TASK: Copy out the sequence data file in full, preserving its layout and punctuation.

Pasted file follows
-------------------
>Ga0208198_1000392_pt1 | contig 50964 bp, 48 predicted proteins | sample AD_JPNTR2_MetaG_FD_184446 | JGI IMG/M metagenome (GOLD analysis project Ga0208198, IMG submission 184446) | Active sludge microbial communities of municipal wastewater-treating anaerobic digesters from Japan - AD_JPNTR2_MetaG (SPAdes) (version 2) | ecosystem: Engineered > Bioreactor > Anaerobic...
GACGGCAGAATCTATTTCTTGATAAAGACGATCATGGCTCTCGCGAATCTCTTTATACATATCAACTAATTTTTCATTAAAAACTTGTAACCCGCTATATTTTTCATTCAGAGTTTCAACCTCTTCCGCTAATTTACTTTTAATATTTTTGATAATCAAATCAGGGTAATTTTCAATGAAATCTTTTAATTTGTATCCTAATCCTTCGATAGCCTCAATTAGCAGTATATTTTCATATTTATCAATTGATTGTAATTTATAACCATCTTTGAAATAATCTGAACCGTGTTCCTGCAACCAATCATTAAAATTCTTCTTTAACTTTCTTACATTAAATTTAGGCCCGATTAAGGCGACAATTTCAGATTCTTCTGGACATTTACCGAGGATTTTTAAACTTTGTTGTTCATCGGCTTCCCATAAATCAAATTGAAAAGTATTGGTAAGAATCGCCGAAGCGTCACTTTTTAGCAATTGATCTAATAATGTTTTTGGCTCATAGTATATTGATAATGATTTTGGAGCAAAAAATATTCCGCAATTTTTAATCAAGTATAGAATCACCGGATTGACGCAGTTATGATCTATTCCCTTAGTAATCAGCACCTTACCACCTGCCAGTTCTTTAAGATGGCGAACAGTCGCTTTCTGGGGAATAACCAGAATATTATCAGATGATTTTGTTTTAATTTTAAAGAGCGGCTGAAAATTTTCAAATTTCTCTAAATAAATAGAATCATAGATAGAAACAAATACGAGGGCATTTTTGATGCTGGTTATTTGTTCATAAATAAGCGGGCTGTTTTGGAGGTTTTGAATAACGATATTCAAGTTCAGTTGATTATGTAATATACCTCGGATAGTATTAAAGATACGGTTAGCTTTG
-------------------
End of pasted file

>Ga0208198_1000392_pt1 | contig 50964 bp, 48 predicted proteins | sample AD_JPNTR2_MetaG_FD_184446 | JGI IMG/M metagenome (GOLD analysis project Ga0208198, IMG submission 184446) | Active sludge microbial communities of municipal wastewater-treating anaerobic digesters from Japan - AD_JPNTR2_MetaG (SPAdes) (version 2) | ecosystem: Engineered > Bioreactor > Anaerobic...
GACGGCAGAATCTATTTCTTGATAAAGACGATCATGGCTCTCGCGAATCTCTTTATACATATCAACTAATTTTTCATTAAAAACTTGTAACCCGCTATATTTTTCATTCAGAGTTTCAACCTCTTCCGCTAATTTACTTTTAATATTTTTGATAATCAAATCAGGGTAATTTTCAATGAAATCTTTTAATTTGTATCCTAATCCTTCGATAGCCTCAATTAGCAGTATATTTTCATATTTATCAATTGATTGTAATTTATAACCATCTTTGAAATAATCTGAACCGTGTTCCTGCAACCAATCATTAAAATTCTTCTTTAACTTTCTTACATTAAATTTAGGCCCGATTAAGGCGACAATTTCAGATTCTTCTGGACATTTACCGAGGATTTTTAAACTTTGTTGTTCATCGGCTTCCCATAAATCAAATTGAAAAGTATTGGTAAGAATCGCCGAAGCGTCACTTTTTAGCAATTGATCTAATAATGTTTTTGGCTCATAGTATATTGATAATGATTTTGGAGCAAAAAATATTCCGCAATTTTTAATCAAGTATAGAATCACCGGATTGACGCAGTTATGATCTATTCCCTTAGTAATCAGCACCTTACCACCTGCCAGTTCTTTAAGATGGCGAACAGTCGCTTTCTGGGGAATAACCAGAATATTATCAGATGATTTTGTTTTAATTTTAAAGAGCGGCTGAAAATTTTCAAATTTCTCTAAATAAATAGAATCATAGATAGAAACAAATACGAGGGCATTTTTGATGCTGGTTATTTGTTCATAAATAAGCGGGCTGTTTTGGAGGTTTTGAATAACGATATTCAAGTTCAGTTGATTATGTAATATACCTCGGATAGTATTAAAGATACGGTTAGCTTTG